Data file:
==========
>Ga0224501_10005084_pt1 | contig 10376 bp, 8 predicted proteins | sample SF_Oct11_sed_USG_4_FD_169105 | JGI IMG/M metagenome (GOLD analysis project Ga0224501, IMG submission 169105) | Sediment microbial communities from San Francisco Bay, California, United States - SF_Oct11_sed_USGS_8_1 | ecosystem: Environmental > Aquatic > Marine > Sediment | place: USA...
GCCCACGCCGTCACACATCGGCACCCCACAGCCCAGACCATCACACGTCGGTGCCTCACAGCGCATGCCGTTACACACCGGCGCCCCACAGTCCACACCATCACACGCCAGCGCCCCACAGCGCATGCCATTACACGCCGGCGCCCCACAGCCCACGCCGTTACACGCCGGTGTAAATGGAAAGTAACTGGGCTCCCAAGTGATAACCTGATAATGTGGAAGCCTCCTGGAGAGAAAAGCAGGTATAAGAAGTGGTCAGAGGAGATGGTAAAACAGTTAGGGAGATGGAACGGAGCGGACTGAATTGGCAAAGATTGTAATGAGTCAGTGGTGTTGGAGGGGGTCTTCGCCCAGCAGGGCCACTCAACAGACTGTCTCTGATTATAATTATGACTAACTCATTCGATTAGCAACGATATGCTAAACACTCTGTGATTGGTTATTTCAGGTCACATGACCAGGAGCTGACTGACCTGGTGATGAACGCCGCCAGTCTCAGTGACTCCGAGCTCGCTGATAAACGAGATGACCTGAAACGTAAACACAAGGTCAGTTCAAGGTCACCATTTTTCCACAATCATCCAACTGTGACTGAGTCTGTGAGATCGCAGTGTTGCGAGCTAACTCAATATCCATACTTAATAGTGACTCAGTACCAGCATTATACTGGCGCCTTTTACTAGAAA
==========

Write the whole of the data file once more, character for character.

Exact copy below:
>Ga0224501_10005084_pt1 | contig 10376 bp, 8 predicted proteins | sample SF_Oct11_sed_USG_4_FD_169105 | JGI IMG/M metagenome (GOLD analysis project Ga0224501, IMG submission 169105) | Sediment microbial communities from San Francisco Bay, California, United States - SF_Oct11_sed_USGS_8_1 | ecosystem: Environmental > Aquatic > Marine > Sediment | place: USA...
GCCCACGCCGTCACACATCGGCACCCCACAGCCCAGACCATCACACGTCGGTGCCTCACAGCGCATGCCGTTACACACCGGCGCCCCACAGTCCACACCATCACACGCCAGCGCCCCACAGCGCATGCCATTACACGCCGGCGCCCCACAGCCCACGCCGTTACACGCCGGTGTAAATGGAAAGTAACTGGGCTCCCAAGTGATAACCTGATAATGTGGAAGCCTCCTGGAGAGAAAAGCAGGTATAAGAAGTGGTCAGAGGAGATGGTAAAACAGTTAGGGAGATGGAACGGAGCGGACTGAATTGGCAAAGATTGTAATGAGTCAGTGGTGTTGGAGGGGGTCTTCGCCCAGCAGGGCCACTCAACAGACTGTCTCTGATTATAATTATGACTAACTCATTCGATTAGCAACGATATGCTAAACACTCTGTGATTGGTTATTTCAGGTCACATGACCAGGAGCTGACTGACCTGGTGATGAACGCCGCCAGTCTCAGTGACTCCGAGCTCGCTGATAAACGAGATGACCTGAAACGTAAACACAAGGTCAGTTCAAGGTCACCATTTTTCCACAATCATCCAACTGTGACTGAGTCTGTGAGATCGCAGTGTTGCGAGCTAACTCAATATCCATACTTAATAGTGACTCAGTACCAGCATTATACTGGCGCCTTTTACTAGAAA